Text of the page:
Case Name: Newton v. LePage
Citation: 700 F.3d 595 (1st Cir. 2012)
Topics: Content / Viewpoint-NeutralityPublic ArtPublic Funding

Governor Paul LePage removed a mural commissioned by his predecessor from a waiting room in the Maine Department of Labor building because he agreed with complaints that it did not portray Maine’s labor history fairly. LePage claimed that the mural, which featured women shipbuilders, striking workers, child laborers, and minimum-wage advocates, did not send a message that aligned with his administration’s pro-business stance. Residents argued that removal of this state-owned artwork was viewpoint-based discrimination, violating their First Amendment right to receive information.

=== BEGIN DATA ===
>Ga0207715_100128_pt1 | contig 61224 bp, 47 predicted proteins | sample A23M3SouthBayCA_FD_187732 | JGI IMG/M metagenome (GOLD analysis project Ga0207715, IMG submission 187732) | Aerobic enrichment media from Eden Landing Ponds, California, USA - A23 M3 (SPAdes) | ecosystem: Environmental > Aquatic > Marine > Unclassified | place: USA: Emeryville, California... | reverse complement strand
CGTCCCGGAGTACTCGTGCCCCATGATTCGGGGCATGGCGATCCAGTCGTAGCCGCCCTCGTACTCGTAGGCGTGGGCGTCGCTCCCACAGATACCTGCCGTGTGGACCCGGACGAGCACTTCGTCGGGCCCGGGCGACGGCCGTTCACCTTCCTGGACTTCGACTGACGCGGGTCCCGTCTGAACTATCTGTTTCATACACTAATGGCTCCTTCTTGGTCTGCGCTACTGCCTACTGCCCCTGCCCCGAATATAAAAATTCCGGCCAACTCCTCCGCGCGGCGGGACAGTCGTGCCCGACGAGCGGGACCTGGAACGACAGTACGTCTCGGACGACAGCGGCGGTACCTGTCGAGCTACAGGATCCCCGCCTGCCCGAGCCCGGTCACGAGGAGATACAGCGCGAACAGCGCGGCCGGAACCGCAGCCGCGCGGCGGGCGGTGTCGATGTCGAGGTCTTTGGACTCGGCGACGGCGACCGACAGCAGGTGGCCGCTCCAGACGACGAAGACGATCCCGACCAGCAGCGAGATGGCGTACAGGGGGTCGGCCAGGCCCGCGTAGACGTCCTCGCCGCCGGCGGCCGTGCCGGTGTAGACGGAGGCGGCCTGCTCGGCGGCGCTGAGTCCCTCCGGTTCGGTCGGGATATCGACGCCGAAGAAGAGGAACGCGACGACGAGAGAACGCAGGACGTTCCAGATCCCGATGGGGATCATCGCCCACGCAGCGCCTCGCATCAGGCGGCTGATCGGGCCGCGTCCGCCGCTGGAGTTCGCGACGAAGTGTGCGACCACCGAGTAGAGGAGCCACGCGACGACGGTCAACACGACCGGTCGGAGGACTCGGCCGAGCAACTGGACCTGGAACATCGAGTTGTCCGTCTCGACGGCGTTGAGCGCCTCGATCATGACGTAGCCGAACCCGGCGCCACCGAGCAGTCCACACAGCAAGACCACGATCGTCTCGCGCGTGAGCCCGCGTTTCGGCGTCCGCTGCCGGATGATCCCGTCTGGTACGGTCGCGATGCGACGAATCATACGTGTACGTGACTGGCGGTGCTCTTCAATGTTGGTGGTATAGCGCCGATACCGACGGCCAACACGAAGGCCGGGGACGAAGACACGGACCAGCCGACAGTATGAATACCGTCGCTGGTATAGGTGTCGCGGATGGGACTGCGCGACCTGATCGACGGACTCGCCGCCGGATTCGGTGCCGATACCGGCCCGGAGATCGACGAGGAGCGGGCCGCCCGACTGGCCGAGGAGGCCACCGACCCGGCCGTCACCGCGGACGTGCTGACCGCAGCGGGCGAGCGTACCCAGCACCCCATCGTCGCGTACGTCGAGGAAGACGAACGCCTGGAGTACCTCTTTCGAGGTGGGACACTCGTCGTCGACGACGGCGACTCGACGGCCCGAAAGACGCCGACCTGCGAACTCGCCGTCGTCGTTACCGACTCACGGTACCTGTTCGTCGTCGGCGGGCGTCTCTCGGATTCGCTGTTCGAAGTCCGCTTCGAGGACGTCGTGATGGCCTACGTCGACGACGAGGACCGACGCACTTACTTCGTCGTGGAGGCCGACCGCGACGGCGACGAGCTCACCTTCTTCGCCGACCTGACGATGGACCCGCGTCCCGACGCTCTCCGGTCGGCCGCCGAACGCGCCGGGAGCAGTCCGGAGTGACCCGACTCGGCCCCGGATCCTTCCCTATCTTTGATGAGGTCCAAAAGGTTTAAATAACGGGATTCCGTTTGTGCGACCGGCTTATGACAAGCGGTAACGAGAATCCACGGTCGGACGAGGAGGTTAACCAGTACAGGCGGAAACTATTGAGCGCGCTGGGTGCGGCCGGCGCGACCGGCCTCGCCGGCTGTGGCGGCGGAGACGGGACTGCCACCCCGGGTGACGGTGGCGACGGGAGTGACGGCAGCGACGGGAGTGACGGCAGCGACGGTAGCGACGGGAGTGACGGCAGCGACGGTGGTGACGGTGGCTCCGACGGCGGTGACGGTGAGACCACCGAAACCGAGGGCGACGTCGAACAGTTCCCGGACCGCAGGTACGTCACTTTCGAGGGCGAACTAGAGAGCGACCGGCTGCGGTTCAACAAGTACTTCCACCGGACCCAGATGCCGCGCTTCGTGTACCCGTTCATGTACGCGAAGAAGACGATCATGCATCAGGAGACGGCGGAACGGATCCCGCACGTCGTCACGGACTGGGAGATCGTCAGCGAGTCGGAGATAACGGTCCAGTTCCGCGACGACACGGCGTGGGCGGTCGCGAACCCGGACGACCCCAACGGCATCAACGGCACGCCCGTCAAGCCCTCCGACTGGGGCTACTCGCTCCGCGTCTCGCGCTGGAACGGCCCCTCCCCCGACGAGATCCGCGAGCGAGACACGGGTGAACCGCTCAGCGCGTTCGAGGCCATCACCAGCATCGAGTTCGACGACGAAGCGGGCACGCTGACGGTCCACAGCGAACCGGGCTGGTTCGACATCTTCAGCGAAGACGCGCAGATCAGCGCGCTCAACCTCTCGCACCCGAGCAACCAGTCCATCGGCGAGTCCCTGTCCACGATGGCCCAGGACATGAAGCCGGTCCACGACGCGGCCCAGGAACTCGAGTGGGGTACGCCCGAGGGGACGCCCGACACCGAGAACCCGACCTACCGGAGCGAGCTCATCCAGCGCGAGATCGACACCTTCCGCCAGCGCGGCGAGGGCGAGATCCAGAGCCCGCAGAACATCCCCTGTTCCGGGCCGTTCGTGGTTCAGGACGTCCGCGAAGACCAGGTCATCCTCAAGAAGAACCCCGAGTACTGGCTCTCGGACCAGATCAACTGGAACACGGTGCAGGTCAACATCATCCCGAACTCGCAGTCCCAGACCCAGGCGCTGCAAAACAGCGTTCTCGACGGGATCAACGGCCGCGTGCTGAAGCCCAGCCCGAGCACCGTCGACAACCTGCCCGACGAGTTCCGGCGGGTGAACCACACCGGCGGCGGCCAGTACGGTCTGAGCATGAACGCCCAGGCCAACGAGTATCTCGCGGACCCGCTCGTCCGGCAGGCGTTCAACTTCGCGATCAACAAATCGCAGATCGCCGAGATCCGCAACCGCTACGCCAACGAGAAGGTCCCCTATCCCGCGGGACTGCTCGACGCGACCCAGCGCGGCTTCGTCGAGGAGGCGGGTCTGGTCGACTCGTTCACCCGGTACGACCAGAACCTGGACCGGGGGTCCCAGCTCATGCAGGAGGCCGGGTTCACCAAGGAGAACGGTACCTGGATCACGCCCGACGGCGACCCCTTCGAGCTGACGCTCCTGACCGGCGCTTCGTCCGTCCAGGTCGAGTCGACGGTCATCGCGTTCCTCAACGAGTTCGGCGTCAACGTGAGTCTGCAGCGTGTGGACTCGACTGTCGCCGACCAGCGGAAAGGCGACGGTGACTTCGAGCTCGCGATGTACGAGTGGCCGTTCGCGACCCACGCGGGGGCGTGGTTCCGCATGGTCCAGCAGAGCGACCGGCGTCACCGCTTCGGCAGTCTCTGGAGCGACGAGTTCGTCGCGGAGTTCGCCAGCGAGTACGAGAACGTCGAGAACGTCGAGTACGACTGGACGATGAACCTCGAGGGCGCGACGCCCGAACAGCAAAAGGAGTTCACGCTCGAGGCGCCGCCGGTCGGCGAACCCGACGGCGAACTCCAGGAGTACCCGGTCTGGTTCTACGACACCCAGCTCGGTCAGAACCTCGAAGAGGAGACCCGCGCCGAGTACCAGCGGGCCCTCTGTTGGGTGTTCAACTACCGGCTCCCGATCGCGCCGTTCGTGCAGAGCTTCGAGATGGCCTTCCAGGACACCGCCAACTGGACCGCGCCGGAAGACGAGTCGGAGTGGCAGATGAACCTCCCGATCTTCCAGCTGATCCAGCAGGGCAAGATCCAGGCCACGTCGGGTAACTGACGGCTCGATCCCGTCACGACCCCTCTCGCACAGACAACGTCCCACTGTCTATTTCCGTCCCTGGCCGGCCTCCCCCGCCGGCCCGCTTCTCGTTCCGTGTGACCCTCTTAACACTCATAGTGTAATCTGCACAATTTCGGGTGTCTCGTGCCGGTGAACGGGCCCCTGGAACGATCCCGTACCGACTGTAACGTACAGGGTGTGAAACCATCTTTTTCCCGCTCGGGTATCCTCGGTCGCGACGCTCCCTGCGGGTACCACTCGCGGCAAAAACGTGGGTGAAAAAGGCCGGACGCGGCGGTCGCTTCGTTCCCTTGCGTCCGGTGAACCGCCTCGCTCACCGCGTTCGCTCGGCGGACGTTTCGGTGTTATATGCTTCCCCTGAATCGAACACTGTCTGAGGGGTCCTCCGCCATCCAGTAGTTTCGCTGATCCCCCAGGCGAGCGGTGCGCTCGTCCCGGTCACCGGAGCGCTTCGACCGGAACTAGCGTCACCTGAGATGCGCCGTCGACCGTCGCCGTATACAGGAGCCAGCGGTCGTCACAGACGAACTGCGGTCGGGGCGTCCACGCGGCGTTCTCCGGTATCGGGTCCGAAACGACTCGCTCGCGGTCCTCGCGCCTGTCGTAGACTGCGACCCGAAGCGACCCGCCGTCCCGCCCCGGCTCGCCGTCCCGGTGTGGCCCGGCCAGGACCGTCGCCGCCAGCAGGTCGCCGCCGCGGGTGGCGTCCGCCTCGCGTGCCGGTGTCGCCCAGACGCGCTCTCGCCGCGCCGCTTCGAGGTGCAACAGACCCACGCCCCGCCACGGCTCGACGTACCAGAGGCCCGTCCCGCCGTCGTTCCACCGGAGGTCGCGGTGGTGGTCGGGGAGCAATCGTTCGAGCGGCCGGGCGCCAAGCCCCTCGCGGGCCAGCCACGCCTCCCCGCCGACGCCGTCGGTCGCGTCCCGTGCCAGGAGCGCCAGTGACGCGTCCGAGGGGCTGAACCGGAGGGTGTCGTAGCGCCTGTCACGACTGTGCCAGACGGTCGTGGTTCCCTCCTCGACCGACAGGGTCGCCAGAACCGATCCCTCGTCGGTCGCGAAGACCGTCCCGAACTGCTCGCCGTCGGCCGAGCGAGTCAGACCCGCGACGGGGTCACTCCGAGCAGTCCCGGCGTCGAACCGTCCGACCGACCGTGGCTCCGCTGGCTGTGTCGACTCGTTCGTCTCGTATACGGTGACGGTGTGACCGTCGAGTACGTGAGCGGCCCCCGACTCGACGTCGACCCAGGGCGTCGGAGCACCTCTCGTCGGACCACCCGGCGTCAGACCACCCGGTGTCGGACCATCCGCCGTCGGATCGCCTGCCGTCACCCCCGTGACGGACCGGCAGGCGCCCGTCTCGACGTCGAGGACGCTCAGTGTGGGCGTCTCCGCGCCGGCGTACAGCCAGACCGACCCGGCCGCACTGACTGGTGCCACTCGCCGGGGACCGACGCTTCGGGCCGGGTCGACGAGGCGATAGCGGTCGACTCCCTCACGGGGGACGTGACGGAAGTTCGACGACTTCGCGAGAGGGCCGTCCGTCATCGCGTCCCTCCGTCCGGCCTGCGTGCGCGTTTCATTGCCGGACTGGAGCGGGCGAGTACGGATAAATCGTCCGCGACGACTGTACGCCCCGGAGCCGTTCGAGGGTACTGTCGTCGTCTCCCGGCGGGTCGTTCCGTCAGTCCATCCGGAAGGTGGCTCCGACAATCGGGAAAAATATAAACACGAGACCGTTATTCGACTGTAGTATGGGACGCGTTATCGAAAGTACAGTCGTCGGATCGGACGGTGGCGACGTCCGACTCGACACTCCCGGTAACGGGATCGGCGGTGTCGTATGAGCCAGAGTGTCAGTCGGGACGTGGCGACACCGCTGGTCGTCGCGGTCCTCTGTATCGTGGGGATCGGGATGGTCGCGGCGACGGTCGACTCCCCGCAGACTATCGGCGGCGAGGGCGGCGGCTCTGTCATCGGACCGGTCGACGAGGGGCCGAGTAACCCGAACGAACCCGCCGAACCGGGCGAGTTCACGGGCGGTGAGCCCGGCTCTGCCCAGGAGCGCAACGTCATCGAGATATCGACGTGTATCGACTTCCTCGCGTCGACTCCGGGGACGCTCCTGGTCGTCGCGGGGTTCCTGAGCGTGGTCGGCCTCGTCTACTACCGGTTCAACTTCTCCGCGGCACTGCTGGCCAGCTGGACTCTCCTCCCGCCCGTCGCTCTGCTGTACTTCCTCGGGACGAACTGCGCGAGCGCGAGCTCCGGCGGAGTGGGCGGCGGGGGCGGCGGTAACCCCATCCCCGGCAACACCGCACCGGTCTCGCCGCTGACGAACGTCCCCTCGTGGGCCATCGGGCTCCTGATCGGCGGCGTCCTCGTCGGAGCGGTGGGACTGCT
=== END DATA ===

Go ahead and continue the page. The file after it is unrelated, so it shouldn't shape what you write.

The 1st Circuit held that removing the mural did not violate the First Amendment because it belongs to the government, and “maintaining the appearance of neutrality is a sufficient government justification.” The court also held that the mural’s prominence “would easily lead viewers to understand that the government’s location of the art there was an endorsement of the mural’s message.” The government did not infringe on the residents’ First Amendment free speech rights when it made content-based choices in its own speech. The court also deemed the MDOL waiting room not to be a traditional public form as it has not been opened to the public for demonstrations of political or expressive activity.

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